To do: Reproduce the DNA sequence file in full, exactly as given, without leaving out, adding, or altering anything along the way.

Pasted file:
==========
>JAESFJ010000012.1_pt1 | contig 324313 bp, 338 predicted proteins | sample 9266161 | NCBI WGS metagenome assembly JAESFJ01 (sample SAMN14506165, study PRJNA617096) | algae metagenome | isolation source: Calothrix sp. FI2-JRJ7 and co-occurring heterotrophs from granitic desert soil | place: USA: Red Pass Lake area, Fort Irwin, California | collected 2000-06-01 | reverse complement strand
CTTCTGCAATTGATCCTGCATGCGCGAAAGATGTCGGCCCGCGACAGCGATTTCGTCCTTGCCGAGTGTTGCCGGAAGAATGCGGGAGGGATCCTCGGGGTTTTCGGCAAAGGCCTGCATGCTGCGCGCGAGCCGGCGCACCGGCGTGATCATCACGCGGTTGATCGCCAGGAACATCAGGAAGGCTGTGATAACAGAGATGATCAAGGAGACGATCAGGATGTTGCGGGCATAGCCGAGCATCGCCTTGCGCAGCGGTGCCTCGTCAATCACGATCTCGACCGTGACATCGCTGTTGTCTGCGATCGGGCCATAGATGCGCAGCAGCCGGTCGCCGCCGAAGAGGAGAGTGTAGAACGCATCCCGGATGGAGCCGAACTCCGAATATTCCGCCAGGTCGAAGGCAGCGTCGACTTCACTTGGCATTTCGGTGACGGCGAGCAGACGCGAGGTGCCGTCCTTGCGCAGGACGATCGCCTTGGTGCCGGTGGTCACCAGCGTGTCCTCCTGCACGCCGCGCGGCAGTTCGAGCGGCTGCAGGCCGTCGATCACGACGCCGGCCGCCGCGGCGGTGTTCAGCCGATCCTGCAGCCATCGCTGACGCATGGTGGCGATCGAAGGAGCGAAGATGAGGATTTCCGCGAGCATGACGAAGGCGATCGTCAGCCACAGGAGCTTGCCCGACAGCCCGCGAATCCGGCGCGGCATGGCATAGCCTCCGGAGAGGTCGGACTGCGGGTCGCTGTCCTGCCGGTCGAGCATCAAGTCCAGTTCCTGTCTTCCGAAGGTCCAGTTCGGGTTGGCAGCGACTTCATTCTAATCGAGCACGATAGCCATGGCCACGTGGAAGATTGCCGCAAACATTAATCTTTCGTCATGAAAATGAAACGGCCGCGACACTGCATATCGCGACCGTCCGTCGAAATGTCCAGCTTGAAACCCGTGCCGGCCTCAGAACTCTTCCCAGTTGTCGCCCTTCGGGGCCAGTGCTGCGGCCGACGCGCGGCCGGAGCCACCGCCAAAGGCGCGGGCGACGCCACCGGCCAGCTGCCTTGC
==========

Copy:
>JAESFJ010000012.1_pt1 | contig 324313 bp, 338 predicted proteins | sample 9266161 | NCBI WGS metagenome assembly JAESFJ01 (sample SAMN14506165, study PRJNA617096) | algae metagenome | isolation source: Calothrix sp. FI2-JRJ7 and co-occurring heterotrophs from granitic desert soil | place: USA: Red Pass Lake area, Fort Irwin, California | collected 2000-06-01 | reverse complement strand
CTTCTGCAATTGATCCTGCATGCGCGAAAGATGTCGGCCCGCGACAGCGATTTCGTCCTTGCCGAGTGTTGCCGGAAGAATGCGGGAGGGATCCTCGGGGTTTTCGGCAAAGGCCTGCATGCTGCGCGCGAGCCGGCGCACCGGCGTGATCATCACGCGGTTGATCGCCAGGAACATCAGGAAGGCTGTGATAACAGAGATGATCAAGGAGACGATCAGGATGTTGCGGGCATAGCCGAGCATCGCCTTGCGCAGCGGTGCCTCGTCAATCACGATCTCGACCGTGACATCGCTGTTGTCTGCGATCGGGCCATAGATGCGCAGCAGCCGGTCGCCGCCGAAGAGGAGAGTGTAGAACGCATCCCGGATGGAGCCGAACTCCGAATATTCCGCCAGGTCGAAGGCAGCGTCGACTTCACTTGGCATTTCGGTGACGGCGAGCAGACGCGAGGTGCCGTCCTTGCGCAGGACGATCGCCTTGGTGCCGGTGGTCACCAGCGTGTCCTCCTGCACGCCGCGCGGCAGTTCGAGCGGCTGCAGGCCGTCGATCACGACGCCGGCCGCCGCGGCGGTGTTCAGCCGATCCTGCAGCCATCGCTGACGCATGGTGGCGATCGAAGGAGCGAAGATGAGGATTTCCGCGAGCATGACGAAGGCGATCGTCAGCCACAGGAGCTTGCCCGACAGCCCGCGAATCCGGCGCGGCATGGCATAGCCTCCGGAGAGGTCGGACTGCGGGTCGCTGTCCTGCCGGTCGAGCATCAAGTCCAGTTCCTGTCTTCCGAAGGTCCAGTTCGGGTTGGCAGCGACTTCATTCTAATCGAGCACGATAGCCATGGCCACGTGGAAGATTGCCGCAAACATTAATCTTTCGTCATGAAAATGAAACGGCCGCGACACTGCATATCGCGACCGTCCGTCGAAATGTCCAGCTTGAAACCCGTGCCGGCCTCAGAACTCTTCCCAGTTGTCGCCCTTCGGGGCCAGTGCTGCGGCCGACGCGCGGCCGGAGCCACCGCCAAAGGCGCGGGCGACGCCACCGGCCAGCTGCCTTGC